Behavioral adaptations of human drivers interacting with automated vehicles

Shubham Soni, Nagarjun Reddy*, Anastasia Tsapi, Bart van Arem, Haneen Farah

*Corresponding author for this work

Research output: Contribution to journalArticleScientificpeer-review

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Advancements in technology are bringing automated vehicles (AVs) closer to wider deployment. However, in the early phases of their deployment, AVs will coexist and frequently interact with human-driven vehicles (HDVs). These interactions might lead to changes in the driving behavior of HDVs. A field test was conducted in the Netherlands with 18 participants focusing on gap acceptance, car-following, and overtaking behaviors to understand such behavioral adaptations. The participants were asked to drive their vehicles in a controlled environment, interacting with an HDV and a Wizard of Oz AV. The effects of positive and negative information regarding AV behavior on the participants’ driving behavior and their trust in AVs were also studied. The results show that human drivers adopted significantly smaller critical gaps when interacting with the approaching AV as compared to when interacting with the approaching HDV. Drivers also maintained a significantly shorter headway after overtaking the AV in comparison to overtaking the HDV. Positive information about the behavior of the AV led to closer interactions in comparison to HDVs. Additionally, drivers showed higher trust in the interacting AV when they were provided with positive information regarding the AV in comparison to scenarios where no information was provided. These findings suggest the potential exploitation of AV technology by HDV drivers.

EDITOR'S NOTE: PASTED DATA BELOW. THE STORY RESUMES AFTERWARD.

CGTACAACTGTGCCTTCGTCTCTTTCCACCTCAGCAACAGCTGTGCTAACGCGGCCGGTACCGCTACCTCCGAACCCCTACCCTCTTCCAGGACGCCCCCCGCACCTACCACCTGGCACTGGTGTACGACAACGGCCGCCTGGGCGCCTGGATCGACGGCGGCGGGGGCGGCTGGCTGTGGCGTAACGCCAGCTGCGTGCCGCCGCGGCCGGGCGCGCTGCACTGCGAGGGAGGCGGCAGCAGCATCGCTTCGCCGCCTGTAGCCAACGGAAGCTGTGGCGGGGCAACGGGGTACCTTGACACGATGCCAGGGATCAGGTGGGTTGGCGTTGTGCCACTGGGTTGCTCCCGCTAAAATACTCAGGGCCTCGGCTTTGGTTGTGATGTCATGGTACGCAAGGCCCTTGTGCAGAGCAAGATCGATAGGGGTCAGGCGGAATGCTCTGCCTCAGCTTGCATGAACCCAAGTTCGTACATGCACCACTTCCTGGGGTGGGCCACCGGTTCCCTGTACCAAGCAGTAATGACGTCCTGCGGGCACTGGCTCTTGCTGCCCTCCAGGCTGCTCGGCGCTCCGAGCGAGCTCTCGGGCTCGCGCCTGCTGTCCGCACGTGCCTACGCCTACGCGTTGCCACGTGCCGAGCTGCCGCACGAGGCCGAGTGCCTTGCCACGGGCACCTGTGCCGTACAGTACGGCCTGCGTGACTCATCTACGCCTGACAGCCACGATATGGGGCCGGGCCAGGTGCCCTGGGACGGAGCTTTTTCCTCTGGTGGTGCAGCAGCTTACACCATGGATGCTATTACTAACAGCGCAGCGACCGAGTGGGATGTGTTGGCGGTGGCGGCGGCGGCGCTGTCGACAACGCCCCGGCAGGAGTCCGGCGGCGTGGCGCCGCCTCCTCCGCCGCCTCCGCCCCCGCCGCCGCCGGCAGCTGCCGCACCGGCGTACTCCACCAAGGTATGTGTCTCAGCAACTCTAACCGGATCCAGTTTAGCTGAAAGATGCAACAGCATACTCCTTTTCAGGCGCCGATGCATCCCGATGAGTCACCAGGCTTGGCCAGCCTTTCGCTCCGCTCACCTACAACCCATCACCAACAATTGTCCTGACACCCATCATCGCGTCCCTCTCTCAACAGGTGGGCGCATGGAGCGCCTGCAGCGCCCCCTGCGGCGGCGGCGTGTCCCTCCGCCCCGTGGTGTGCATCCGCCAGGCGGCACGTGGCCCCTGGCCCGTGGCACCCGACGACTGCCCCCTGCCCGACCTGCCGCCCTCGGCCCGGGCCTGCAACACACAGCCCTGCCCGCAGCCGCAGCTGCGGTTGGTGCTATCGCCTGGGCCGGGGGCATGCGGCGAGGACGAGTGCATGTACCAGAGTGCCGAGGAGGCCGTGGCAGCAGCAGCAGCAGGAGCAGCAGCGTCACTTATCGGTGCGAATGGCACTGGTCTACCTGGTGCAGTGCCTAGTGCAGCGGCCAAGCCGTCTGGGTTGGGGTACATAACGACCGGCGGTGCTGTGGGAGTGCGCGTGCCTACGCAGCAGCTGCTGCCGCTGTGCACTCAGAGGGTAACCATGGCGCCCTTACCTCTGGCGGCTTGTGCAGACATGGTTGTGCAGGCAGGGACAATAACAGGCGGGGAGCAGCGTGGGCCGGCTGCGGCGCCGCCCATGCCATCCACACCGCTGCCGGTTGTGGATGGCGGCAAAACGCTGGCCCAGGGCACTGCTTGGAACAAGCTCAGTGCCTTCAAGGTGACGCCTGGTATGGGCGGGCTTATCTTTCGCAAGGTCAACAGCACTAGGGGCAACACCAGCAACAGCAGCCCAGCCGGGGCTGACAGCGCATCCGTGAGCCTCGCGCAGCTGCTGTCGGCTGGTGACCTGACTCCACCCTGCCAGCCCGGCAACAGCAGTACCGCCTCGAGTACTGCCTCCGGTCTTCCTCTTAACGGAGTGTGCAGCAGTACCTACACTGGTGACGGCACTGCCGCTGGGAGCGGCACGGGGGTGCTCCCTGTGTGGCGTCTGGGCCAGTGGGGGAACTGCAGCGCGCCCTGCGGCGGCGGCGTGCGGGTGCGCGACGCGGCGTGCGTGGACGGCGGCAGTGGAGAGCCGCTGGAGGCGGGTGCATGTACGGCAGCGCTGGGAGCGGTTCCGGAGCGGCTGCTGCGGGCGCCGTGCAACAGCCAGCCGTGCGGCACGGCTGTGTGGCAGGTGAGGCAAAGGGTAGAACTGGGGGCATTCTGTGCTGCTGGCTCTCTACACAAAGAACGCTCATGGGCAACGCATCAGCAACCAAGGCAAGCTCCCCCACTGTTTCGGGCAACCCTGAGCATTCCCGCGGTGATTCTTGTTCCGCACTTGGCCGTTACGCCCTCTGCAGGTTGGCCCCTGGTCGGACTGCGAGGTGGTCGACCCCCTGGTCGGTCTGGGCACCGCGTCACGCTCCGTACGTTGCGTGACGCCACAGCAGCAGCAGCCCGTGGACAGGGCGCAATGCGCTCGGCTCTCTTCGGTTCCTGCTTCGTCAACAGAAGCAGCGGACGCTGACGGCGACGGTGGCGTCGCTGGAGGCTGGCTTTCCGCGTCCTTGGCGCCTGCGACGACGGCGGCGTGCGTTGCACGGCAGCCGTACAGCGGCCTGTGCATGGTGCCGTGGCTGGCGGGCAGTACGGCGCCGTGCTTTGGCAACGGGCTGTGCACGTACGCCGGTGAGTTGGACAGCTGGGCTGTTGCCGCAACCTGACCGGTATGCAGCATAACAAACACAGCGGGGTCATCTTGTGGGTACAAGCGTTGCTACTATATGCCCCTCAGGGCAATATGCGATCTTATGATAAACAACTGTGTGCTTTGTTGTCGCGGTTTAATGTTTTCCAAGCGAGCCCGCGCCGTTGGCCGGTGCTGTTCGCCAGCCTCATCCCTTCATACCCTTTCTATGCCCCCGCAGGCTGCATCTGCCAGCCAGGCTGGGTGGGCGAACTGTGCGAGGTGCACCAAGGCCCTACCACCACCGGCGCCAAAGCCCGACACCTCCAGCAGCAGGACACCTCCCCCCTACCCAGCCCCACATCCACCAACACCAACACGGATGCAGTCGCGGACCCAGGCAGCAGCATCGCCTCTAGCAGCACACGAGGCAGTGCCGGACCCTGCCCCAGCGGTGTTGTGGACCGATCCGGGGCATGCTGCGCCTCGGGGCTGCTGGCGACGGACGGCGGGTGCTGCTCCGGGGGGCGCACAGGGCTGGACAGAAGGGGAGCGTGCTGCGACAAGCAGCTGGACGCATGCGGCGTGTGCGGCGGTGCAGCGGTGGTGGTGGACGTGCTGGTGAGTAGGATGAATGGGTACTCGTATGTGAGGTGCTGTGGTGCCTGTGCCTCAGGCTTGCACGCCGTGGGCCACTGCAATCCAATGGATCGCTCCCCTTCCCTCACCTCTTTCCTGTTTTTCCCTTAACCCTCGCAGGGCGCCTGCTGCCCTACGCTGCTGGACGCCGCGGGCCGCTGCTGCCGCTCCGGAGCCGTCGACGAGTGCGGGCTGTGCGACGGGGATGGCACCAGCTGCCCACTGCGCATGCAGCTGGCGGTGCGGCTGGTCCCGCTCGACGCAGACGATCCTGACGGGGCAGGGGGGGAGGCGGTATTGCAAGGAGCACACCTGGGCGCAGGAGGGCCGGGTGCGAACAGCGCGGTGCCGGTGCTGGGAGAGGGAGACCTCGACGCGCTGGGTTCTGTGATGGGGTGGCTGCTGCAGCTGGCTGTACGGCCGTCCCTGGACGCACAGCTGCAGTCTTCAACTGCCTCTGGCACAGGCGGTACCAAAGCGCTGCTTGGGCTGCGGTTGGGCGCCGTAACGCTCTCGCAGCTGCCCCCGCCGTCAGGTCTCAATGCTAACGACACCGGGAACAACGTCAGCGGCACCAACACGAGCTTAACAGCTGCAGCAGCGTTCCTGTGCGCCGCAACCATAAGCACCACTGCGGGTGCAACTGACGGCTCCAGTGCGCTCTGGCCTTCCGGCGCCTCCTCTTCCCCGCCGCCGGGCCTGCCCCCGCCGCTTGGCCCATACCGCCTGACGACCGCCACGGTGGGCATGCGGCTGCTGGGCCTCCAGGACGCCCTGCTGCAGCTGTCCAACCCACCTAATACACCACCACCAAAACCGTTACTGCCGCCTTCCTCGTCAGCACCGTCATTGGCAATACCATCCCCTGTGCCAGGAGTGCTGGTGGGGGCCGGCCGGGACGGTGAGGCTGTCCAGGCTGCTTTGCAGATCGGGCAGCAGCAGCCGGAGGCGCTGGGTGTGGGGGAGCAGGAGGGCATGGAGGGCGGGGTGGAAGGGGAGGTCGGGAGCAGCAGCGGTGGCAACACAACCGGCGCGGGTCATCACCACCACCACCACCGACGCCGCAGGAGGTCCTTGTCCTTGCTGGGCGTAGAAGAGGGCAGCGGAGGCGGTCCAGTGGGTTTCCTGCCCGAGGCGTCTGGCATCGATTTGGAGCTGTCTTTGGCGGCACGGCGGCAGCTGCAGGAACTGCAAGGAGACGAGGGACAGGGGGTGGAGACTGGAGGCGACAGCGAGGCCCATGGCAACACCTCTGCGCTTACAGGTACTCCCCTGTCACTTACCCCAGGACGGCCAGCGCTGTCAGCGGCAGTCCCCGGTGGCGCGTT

Original languageEnglish
Pages (from-to)48-64
Number of pages17
JournalTransportation Research Part F: Traffic Psychology and Behaviour
Publication statusPublished - 2022


  • Automated Vehicles
  • Behavioral Adaptation
  • Driving Behavior
  • Field Test
  • Mixed Traffic


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